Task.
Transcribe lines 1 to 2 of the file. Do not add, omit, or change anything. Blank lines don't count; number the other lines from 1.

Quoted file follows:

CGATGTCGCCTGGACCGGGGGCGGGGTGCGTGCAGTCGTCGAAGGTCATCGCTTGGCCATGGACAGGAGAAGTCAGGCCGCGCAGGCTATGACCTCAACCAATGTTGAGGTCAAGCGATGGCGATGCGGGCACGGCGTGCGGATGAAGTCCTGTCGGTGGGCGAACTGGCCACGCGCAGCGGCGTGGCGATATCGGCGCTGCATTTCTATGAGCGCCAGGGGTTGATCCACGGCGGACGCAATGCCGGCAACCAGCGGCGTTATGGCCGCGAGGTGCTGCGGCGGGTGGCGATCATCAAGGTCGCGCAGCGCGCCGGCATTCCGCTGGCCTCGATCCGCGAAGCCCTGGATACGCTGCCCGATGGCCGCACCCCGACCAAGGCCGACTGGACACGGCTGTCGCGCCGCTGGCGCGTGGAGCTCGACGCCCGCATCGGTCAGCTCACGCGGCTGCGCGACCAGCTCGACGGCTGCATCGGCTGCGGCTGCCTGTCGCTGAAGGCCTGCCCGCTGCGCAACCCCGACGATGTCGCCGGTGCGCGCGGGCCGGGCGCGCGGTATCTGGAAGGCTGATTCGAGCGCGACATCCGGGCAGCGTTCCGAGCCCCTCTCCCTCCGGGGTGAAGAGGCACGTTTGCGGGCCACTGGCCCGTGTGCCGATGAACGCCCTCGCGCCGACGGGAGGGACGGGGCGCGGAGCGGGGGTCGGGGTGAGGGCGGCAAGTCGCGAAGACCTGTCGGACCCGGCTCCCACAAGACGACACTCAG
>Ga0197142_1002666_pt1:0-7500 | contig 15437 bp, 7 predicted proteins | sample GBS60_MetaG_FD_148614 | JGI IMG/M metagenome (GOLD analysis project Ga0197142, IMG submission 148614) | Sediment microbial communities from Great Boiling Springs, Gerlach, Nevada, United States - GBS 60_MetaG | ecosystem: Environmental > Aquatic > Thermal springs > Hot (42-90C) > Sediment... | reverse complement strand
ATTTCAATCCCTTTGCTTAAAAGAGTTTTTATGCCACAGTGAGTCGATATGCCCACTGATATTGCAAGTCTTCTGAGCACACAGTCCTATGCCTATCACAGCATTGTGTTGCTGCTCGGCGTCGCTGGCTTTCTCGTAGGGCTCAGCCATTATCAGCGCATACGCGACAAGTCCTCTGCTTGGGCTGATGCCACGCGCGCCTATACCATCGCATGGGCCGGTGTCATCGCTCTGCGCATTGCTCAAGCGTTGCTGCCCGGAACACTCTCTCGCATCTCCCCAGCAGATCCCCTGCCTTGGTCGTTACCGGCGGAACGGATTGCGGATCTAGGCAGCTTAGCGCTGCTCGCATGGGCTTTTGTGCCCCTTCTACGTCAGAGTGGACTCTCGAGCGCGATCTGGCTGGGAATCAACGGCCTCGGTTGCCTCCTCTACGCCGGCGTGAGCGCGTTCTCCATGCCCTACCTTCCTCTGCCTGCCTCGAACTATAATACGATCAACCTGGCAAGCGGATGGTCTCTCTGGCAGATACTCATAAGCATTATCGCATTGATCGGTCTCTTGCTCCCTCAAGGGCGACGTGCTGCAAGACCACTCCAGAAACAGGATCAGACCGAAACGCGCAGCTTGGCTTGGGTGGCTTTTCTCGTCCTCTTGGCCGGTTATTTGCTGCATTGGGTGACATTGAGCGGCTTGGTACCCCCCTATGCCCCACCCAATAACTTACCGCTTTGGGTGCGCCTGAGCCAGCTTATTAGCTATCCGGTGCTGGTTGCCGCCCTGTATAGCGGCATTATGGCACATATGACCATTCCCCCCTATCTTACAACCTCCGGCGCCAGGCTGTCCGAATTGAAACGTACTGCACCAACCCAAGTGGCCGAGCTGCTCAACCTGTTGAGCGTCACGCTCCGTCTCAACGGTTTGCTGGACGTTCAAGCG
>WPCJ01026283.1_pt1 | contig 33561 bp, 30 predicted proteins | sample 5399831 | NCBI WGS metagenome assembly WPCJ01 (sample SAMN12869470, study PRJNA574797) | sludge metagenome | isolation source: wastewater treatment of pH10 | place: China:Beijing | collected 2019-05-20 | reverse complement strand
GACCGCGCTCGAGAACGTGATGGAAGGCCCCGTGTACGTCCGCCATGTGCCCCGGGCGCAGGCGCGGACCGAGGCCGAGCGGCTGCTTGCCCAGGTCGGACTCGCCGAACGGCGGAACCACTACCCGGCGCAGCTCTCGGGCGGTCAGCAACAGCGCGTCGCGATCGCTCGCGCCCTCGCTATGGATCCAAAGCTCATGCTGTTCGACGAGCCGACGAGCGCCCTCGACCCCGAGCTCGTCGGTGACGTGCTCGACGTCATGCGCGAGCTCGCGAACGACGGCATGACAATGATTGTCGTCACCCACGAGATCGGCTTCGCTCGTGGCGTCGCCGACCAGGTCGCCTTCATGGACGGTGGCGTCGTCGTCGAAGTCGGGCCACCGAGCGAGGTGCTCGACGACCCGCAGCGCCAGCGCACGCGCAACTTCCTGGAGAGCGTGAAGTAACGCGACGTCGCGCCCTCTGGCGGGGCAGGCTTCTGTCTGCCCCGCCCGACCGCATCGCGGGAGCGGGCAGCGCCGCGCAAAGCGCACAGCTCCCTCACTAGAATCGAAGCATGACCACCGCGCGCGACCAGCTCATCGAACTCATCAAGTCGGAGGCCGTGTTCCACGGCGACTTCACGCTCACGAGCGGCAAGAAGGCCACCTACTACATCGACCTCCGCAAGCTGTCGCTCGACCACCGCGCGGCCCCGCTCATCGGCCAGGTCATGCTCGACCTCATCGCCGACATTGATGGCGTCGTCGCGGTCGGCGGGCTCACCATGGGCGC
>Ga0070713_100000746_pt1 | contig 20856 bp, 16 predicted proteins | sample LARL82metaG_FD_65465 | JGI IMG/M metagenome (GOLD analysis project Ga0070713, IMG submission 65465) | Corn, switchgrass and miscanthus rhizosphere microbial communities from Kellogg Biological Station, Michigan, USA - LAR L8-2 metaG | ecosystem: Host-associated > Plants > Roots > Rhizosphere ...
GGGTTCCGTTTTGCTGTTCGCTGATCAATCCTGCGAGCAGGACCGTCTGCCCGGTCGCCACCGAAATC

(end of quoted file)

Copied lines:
CGATGTCGCCTGGACCGGGGGCGGGGTGCGTGCAGTCGTCGAAGGTCATCGCTTGGCCATGGACAGGAGAAGTCAGGCCGCGCAGGCTATGACCTCAACCAATGTTGAGGTCAAGCGATGGCGATGCGGGCACGGCGTGCGGATGAAGTCCTGTCGGTGGGCGAACTGGCCACGCGCAGCGGCGTGGCGATATCGGCGCTGCATTTCTATGAGCGCCAGGGGTTGATCCACGGCGGACGCAATGCCGGCAACCAGCGGCGTTATGGCCGCGAGGTGCTGCGGCGGGTGGCGATCATCAAGGTCGCGCAGCGCGCCGGCATTCCGCTGGCCTCGATCCGCGAAGCCCTGGATACGCTGCCCGATGGCCGCACCCCGACCAAGGCCGACTGGACACGGCTGTCGCGCCGCTGGCGCGTGGAGCTCGACGCCCGCATCGGTCAGCTCACGCGGCTGCGCGACCAGCTCGACGGCTGCATCGGCTGCGGCTGCCTGTCGCTGAAGGCCTGCCCGCTGCGCAACCCCGACGATGTCGCCGGTGCGCGCGGGCCGGGCGCGCGGTATCTGGAAGGCTGATTCGAGCGCGACATCCGGGCAGCGTTCCGAGCCCCTCTCCCTCCGGGGTGAAGAGGCACGTTTGCGGGCCACTGGCCCGTGTGCCGATGAACGCCCTCGCGCCGACGGGAGGGACGGGGCGCGGAGCGGGGGTCGGGGTGAGGGCGGCAAGTCGCGAAGACCTGTCGGACCCGGCTCCCACAAGACGACACTCAG
>Ga0197142_1002666_pt1:0-7500 | contig 15437 bp, 7 predicted proteins | sample GBS60_MetaG_FD_148614 | JGI IMG/M metagenome (GOLD analysis project Ga0197142, IMG submission 148614) | Sediment microbial communities from Great Boiling Springs, Gerlach, Nevada, United States - GBS 60_MetaG | ecosystem: Environmental > Aquatic > Thermal springs > Hot (42-90C) > Sediment... | reverse complement strand